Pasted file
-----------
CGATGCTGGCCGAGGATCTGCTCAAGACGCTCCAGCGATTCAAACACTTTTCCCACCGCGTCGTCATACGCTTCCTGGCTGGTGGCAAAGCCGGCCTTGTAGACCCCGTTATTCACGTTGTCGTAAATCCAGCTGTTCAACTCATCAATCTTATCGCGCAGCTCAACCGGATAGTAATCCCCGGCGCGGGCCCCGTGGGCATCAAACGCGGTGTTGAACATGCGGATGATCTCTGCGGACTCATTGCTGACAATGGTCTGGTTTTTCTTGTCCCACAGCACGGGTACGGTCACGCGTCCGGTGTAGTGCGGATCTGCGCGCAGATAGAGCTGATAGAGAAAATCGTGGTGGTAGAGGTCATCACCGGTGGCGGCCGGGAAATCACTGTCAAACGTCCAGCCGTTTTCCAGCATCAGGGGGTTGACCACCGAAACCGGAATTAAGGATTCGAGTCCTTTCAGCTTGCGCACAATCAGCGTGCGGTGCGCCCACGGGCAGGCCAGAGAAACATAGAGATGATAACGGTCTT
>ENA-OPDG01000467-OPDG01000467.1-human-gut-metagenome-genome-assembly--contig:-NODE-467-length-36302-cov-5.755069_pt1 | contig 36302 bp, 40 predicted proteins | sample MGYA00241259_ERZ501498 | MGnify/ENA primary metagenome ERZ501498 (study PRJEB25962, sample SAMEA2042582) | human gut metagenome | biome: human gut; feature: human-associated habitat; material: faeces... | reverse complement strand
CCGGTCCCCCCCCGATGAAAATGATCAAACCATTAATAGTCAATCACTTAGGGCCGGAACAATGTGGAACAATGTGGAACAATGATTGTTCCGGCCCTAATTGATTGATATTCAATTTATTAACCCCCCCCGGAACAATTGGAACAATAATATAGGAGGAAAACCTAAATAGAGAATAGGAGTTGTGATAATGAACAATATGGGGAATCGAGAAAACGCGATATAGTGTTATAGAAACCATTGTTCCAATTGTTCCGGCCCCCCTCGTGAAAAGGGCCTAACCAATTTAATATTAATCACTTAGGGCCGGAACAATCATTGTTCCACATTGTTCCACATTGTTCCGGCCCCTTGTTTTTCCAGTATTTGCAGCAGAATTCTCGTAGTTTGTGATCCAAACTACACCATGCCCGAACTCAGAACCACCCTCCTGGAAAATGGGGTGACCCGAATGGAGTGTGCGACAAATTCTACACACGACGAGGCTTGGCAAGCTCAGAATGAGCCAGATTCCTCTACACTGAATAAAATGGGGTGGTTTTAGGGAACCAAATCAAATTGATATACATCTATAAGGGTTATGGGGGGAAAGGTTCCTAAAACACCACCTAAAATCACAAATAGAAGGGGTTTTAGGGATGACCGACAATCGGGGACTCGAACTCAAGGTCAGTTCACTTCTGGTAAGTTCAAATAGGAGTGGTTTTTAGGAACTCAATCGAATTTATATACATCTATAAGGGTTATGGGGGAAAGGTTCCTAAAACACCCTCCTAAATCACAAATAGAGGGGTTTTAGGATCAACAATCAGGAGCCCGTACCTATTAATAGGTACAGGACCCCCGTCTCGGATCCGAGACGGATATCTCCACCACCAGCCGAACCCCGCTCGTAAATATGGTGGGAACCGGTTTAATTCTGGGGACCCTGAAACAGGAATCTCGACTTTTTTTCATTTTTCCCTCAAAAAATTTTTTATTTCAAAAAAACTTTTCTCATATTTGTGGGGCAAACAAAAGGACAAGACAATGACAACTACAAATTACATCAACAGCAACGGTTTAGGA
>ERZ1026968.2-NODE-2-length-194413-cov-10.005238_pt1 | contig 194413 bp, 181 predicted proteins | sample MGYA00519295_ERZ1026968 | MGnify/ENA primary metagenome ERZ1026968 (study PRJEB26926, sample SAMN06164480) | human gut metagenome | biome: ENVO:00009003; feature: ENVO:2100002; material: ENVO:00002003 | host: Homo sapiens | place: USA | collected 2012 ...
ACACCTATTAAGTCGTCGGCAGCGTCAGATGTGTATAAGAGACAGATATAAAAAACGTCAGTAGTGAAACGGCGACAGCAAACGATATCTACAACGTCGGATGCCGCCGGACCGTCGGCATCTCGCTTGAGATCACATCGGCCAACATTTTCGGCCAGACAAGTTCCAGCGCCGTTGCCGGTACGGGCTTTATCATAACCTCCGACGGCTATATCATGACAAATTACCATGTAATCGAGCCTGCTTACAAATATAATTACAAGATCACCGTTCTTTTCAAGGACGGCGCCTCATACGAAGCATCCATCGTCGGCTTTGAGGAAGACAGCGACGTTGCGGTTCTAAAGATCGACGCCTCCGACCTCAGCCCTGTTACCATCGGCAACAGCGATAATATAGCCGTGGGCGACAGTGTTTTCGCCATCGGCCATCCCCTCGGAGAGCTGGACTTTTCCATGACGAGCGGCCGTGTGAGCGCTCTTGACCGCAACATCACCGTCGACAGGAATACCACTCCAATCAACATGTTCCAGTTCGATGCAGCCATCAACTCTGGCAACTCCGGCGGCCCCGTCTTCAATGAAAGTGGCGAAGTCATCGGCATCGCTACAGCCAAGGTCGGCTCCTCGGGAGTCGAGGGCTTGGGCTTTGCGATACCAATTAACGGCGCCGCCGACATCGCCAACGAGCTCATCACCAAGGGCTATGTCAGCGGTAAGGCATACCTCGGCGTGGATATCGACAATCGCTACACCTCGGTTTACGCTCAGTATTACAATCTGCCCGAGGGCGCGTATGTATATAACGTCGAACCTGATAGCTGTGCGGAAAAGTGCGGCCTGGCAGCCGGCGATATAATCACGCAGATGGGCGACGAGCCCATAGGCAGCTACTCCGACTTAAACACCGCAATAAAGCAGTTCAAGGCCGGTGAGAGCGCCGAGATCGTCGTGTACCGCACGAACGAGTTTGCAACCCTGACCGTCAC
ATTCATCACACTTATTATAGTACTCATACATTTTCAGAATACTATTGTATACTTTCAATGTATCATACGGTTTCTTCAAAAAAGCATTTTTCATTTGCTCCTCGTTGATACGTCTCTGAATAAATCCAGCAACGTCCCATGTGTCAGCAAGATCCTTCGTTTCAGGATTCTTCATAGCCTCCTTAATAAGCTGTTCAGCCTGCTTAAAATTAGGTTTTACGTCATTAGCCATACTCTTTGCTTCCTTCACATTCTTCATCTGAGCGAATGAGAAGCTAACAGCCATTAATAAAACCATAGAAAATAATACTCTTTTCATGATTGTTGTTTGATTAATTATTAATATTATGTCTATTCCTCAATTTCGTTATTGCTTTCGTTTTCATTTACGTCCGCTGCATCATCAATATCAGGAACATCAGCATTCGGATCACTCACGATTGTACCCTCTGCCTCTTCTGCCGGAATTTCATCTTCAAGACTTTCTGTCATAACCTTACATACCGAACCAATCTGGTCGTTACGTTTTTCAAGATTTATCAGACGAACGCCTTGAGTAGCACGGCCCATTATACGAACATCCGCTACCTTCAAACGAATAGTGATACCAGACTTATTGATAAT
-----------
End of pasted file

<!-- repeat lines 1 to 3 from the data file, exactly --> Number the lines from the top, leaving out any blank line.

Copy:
CGATGCTGGCCGAGGATCTGCTCAAGACGCTCCAGCGATTCAAACACTTTTCCCACCGCGTCGTCATACGCTTCCTGGCTGGTGGCAAAGCCGGCCTTGTAGACCCCGTTATTCACGTTGTCGTAAATCCAGCTGTTCAACTCATCAATCTTATCGCGCAGCTCAACCGGATAGTAATCCCCGGCGCGGGCCCCGTGGGCATCAAACGCGGTGTTGAACATGCGGATGATCTCTGCGGACTCATTGCTGACAATGGTCTGGTTTTTCTTGTCCCACAGCACGGGTACGGTCACGCGTCCGGTGTAGTGCGGATCTGCGCGCAGATAGAGCTGATAGAGAAAATCGTGGTGGTAGAGGTCATCACCGGTGGCGGCCGGGAAATCACTGTCAAACGTCCAGCCGTTTTCCAGCATCAGGGGGTTGACCACCGAAACCGGAATTAAGGATTCGAGTCCTTTCAGCTTGCGCACAATCAGCGTGCGGTGCGCCCACGGGCAGGCCAGAGAAACATAGAGATGATAACGGTCTT
>ENA-OPDG01000467-OPDG01000467.1-human-gut-metagenome-genome-assembly--contig:-NODE-467-length-36302-cov-5.755069_pt1 | contig 36302 bp, 40 predicted proteins | sample MGYA00241259_ERZ501498 | MGnify/ENA primary metagenome ERZ501498 (study PRJEB25962, sample SAMEA2042582) | human gut metagenome | biome: human gut; feature: human-associated habitat; material: faeces... | reverse complement strand
CCGGTCCCCCCCCGATGAAAATGATCAAACCATTAATAGTCAATCACTTAGGGCCGGAACAATGTGGAACAATGTGGAACAATGATTGTTCCGGCCCTAATTGATTGATATTCAATTTATTAACCCCCCCCGGAACAATTGGAACAATAATATAGGAGGAAAACCTAAATAGAGAATAGGAGTTGTGATAATGAACAATATGGGGAATCGAGAAAACGCGATATAGTGTTATAGAAACCATTGTTCCAATTGTTCCGGCCCCCCTCGTGAAAAGGGCCTAACCAATTTAATATTAATCACTTAGGGCCGGAACAATCATTGTTCCACATTGTTCCACATTGTTCCGGCCCCTTGTTTTTCCAGTATTTGCAGCAGAATTCTCGTAGTTTGTGATCCAAACTACACCATGCCCGAACTCAGAACCACCCTCCTGGAAAATGGGGTGACCCGAATGGAGTGTGCGACAAATTCTACACACGACGAGGCTTGGCAAGCTCAGAATGAGCCAGATTCCTCTACACTGAATAAAATGGGGTGGTTTTAGGGAACCAAATCAAATTGATATACATCTATAAGGGTTATGGGGGGAAAGGTTCCTAAAACACCACCTAAAATCACAAATAGAAGGGGTTTTAGGGATGACCGACAATCGGGGACTCGAACTCAAGGTCAGTTCACTTCTGGTAAGTTCAAATAGGAGTGGTTTTTAGGAACTCAATCGAATTTATATACATCTATAAGGGTTATGGGGGAAAGGTTCCTAAAACACCCTCCTAAATCACAAATAGAGGGGTTTTAGGATCAACAATCAGGAGCCCGTACCTATTAATAGGTACAGGACCCCCGTCTCGGATCCGAGACGGATATCTCCACCACCAGCCGAACCCCGCTCGTAAATATGGTGGGAACCGGTTTAATTCTGGGGACCCTGAAACAGGAATCTCGACTTTTTTTCATTTTTCCCTCAAAAAATTTTTTATTTCAAAAAAACTTTTCTCATATTTGTGGGGCAAACAAAAGGACAAGACAATGACAACTACAAATTACATCAACAGCAACGGTTTAGGA